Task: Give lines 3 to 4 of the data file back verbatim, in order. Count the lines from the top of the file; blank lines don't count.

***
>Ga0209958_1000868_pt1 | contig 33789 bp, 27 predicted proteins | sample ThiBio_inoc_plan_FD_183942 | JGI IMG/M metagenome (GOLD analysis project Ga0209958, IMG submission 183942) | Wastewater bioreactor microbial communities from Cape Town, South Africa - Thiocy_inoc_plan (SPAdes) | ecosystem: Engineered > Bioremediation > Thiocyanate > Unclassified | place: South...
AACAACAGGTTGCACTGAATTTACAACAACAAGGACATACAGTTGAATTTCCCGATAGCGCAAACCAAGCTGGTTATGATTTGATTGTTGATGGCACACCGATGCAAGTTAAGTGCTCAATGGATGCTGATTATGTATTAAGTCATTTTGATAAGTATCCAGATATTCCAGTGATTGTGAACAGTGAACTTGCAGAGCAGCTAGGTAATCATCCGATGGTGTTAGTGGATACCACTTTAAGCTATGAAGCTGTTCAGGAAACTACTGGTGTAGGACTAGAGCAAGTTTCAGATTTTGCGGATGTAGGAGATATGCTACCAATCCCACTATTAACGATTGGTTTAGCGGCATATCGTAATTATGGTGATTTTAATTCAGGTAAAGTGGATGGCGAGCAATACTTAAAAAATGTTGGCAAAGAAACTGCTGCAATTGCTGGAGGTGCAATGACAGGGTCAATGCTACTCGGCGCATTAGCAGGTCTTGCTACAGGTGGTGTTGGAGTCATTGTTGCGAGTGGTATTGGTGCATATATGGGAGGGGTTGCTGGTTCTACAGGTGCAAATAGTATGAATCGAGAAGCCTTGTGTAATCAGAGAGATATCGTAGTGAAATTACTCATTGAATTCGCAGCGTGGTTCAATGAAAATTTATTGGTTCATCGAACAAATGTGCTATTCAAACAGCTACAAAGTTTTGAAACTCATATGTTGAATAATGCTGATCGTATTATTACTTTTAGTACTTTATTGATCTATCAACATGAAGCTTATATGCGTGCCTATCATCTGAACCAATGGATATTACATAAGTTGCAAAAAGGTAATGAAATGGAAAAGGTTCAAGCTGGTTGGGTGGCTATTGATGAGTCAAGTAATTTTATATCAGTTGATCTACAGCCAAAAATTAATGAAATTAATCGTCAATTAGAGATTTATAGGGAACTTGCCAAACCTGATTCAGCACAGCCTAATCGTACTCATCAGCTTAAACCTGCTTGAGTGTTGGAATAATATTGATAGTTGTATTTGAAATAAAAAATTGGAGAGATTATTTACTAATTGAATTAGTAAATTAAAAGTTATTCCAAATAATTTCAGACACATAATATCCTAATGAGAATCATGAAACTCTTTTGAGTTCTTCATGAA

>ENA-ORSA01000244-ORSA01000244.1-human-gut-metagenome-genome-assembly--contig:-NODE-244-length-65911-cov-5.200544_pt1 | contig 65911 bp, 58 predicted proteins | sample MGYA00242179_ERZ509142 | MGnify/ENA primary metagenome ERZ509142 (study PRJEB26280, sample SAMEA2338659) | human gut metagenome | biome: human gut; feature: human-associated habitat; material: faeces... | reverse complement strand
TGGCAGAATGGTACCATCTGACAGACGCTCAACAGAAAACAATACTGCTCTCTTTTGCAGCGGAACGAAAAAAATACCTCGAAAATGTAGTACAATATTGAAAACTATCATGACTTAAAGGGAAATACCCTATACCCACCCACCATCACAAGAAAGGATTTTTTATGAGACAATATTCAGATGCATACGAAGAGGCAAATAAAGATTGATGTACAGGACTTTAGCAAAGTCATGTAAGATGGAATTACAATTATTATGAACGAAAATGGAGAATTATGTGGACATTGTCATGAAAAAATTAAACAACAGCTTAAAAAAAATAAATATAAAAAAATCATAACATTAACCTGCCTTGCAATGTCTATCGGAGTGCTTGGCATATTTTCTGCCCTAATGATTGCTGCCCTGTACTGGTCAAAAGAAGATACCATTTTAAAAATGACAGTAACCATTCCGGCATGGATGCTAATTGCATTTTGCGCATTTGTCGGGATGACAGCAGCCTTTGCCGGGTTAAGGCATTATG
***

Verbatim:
>ENA-ORSA01000244-ORSA01000244.1-human-gut-metagenome-genome-assembly--contig:-NODE-244-length-65911-cov-5.200544_pt1 | contig 65911 bp, 58 predicted proteins | sample MGYA00242179_ERZ509142 | MGnify/ENA primary metagenome ERZ509142 (study PRJEB26280, sample SAMEA2338659) | human gut metagenome | biome: human gut; feature: human-associated habitat; material: faeces... | reverse complement strand
TGGCAGAATGGTACCATCTGACAGACGCTCAACAGAAAACAATACTGCTCTCTTTTGCAGCGGAACGAAAAAAATACCTCGAAAATGTAGTACAATATTGAAAACTATCATGACTTAAAGGGAAATACCCTATACCCACCCACCATCACAAGAAAGGATTTTTTATGAGACAATATTCAGATGCATACGAAGAGGCAAATAAAGATTGATGTACAGGACTTTAGCAAAGTCATGTAAGATGGAATTACAATTATTATGAACGAAAATGGAGAATTATGTGGACATTGTCATGAAAAAATTAAACAACAGCTTAAAAAAAATAAATATAAAAAAATCATAACATTAACCTGCCTTGCAATGTCTATCGGAGTGCTTGGCATATTTTCTGCCCTAATGATTGCTGCCCTGTACTGGTCAAAAGAAGATACCATTTTAAAAATGACAGTAACCATTCCGGCATGGATGCTAATTGCATTTTGCGCATTTGTCGGGATGACAGCAGCCTTTGCCGGGTTAAGGCATTATG